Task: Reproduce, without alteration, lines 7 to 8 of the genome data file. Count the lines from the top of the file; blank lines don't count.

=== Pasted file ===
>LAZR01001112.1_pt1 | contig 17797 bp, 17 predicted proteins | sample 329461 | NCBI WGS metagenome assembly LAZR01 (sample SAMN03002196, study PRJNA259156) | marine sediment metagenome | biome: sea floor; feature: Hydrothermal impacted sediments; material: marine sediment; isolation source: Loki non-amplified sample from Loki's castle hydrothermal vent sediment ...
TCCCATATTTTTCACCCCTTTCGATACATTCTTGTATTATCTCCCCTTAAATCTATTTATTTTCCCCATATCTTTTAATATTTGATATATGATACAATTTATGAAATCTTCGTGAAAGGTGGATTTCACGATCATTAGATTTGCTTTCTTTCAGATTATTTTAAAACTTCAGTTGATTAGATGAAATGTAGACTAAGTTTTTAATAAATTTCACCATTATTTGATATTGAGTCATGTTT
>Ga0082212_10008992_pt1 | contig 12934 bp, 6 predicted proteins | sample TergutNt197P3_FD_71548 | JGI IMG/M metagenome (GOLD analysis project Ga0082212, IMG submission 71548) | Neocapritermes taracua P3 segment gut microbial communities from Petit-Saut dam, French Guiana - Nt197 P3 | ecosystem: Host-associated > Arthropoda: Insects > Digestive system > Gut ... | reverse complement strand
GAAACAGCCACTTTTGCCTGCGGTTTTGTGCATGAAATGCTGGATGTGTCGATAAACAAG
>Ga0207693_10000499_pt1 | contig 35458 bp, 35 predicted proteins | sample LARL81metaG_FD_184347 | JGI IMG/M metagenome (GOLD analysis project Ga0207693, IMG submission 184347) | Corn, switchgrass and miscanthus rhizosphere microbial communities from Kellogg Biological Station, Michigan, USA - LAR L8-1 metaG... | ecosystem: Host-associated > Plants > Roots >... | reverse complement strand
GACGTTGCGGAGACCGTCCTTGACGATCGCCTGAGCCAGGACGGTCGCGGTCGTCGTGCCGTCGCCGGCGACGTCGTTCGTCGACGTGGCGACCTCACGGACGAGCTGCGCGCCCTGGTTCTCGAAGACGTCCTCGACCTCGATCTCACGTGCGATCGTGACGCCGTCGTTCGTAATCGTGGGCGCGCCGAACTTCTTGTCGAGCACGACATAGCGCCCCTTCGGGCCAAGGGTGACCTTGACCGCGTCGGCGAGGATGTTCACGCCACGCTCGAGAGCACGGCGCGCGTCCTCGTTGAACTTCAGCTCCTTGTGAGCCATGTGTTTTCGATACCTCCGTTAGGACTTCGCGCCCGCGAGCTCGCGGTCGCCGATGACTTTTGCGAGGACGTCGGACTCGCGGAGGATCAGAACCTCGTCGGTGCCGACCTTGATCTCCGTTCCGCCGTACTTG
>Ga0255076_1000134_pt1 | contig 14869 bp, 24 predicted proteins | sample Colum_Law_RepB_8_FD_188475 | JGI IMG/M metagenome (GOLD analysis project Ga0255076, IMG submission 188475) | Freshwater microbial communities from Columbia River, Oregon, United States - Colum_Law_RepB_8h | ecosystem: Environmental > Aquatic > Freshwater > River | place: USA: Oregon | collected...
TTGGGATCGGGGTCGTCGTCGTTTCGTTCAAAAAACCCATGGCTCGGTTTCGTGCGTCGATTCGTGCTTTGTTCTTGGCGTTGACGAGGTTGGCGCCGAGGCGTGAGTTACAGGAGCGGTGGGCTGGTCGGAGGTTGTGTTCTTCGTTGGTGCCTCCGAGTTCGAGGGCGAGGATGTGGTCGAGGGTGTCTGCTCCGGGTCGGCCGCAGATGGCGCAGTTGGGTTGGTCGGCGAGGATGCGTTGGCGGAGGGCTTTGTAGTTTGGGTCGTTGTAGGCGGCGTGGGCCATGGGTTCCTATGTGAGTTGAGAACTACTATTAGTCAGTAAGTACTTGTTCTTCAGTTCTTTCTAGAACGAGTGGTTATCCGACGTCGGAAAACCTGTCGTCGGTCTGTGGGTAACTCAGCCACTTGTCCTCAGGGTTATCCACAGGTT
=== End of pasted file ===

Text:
>Ga0255076_1000134_pt1 | contig 14869 bp, 24 predicted proteins | sample Colum_Law_RepB_8_FD_188475 | JGI IMG/M metagenome (GOLD analysis project Ga0255076, IMG submission 188475) | Freshwater microbial communities from Columbia River, Oregon, United States - Colum_Law_RepB_8h | ecosystem: Environmental > Aquatic > Freshwater > River | place: USA: Oregon | collected...
TTGGGATCGGGGTCGTCGTCGTTTCGTTCAAAAAACCCATGGCTCGGTTTCGTGCGTCGATTCGTGCTTTGTTCTTGGCGTTGACGAGGTTGGCGCCGAGGCGTGAGTTACAGGAGCGGTGGGCTGGTCGGAGGTTGTGTTCTTCGTTGGTGCCTCCGAGTTCGAGGGCGAGGATGTGGTCGAGGGTGTCTGCTCCGGGTCGGCCGCAGATGGCGCAGTTGGGTTGGTCGGCGAGGATGCGTTGGCGGAGGGCTTTGTAGTTTGGGTCGTTGTAGGCGGCGTGGGCCATGGGTTCCTATGTGAGTTGAGAACTACTATTAGTCAGTAAGTACTTGTTCTTCAGTTCTTTCTAGAACGAGTGGTTATCCGACGTCGGAAAACCTGTCGTCGGTCTGTGGGTAACTCAGCCACTTGTCCTCAGGGTTATCCACAGGTT